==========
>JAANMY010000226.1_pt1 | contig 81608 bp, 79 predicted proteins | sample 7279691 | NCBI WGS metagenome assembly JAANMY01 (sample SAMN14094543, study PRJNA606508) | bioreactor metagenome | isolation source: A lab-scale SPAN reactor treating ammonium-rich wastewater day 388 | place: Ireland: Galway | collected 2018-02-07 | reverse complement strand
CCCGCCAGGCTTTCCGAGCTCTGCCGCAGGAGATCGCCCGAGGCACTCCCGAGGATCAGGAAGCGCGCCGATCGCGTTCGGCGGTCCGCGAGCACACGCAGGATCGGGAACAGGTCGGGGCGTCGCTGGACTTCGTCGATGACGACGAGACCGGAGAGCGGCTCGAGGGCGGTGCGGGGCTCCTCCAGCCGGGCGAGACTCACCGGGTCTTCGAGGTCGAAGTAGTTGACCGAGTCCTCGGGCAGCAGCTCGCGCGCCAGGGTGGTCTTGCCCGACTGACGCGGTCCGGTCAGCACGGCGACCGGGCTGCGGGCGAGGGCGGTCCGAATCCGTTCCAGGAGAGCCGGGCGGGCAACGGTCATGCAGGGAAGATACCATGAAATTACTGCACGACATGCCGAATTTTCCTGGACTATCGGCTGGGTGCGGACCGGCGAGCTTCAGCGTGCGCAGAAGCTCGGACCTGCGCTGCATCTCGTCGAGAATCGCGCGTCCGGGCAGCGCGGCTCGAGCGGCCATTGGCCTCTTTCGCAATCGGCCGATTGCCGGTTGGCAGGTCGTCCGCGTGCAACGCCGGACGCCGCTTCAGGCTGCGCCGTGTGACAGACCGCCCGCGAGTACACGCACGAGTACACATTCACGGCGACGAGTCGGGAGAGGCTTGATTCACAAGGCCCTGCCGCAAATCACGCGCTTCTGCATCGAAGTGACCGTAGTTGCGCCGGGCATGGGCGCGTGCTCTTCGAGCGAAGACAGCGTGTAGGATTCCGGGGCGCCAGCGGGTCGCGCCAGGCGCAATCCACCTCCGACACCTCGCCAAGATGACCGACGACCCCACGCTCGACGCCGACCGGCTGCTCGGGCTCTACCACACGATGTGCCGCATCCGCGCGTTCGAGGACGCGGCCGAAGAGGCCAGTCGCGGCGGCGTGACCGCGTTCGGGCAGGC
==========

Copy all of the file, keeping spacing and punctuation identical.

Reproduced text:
>JAANMY010000226.1_pt1 | contig 81608 bp, 79 predicted proteins | sample 7279691 | NCBI WGS metagenome assembly JAANMY01 (sample SAMN14094543, study PRJNA606508) | bioreactor metagenome | isolation source: A lab-scale SPAN reactor treating ammonium-rich wastewater day 388 | place: Ireland: Galway | collected 2018-02-07 | reverse complement strand
CCCGCCAGGCTTTCCGAGCTCTGCCGCAGGAGATCGCCCGAGGCACTCCCGAGGATCAGGAAGCGCGCCGATCGCGTTCGGCGGTCCGCGAGCACACGCAGGATCGGGAACAGGTCGGGGCGTCGCTGGACTTCGTCGATGACGACGAGACCGGAGAGCGGCTCGAGGGCGGTGCGGGGCTCCTCCAGCCGGGCGAGACTCACCGGGTCTTCGAGGTCGAAGTAGTTGACCGAGTCCTCGGGCAGCAGCTCGCGCGCCAGGGTGGTCTTGCCCGACTGACGCGGTCCGGTCAGCACGGCGACCGGGCTGCGGGCGAGGGCGGTCCGAATCCGTTCCAGGAGAGCCGGGCGGGCAACGGTCATGCAGGGAAGATACCATGAAATTACTGCACGACATGCCGAATTTTCCTGGACTATCGGCTGGGTGCGGACCGGCGAGCTTCAGCGTGCGCAGAAGCTCGGACCTGCGCTGCATCTCGTCGAGAATCGCGCGTCCGGGCAGCGCGGCTCGAGCGGCCATTGGCCTCTTTCGCAATCGGCCGATTGCCGGTTGGCAGGTCGTCCGCGTGCAACGCCGGACGCCGCTTCAGGCTGCGCCGTGTGACAGACCGCCCGCGAGTACACGCACGAGTACACATTCACGGCGACGAGTCGGGAGAGGCTTGATTCACAAGGCCCTGCCGCAAATCACGCGCTTCTGCATCGAAGTGACCGTAGTTGCGCCGGGCATGGGCGCGTGCTCTTCGAGCGAAGACAGCGTGTAGGATTCCGGGGCGCCAGCGGGTCGCGCCAGGCGCAATCCACCTCCGACACCTCGCCAAGATGACCGACGACCCCACGCTCGACGCCGACCGGCTGCTCGGGCTCTACCACACGATGTGCCGCATCCGCGCGTTCGAGGACGCGGCCGAAGAGGCCAGTCGCGGCGGCGTGACCGCGTTCGGGCAGGC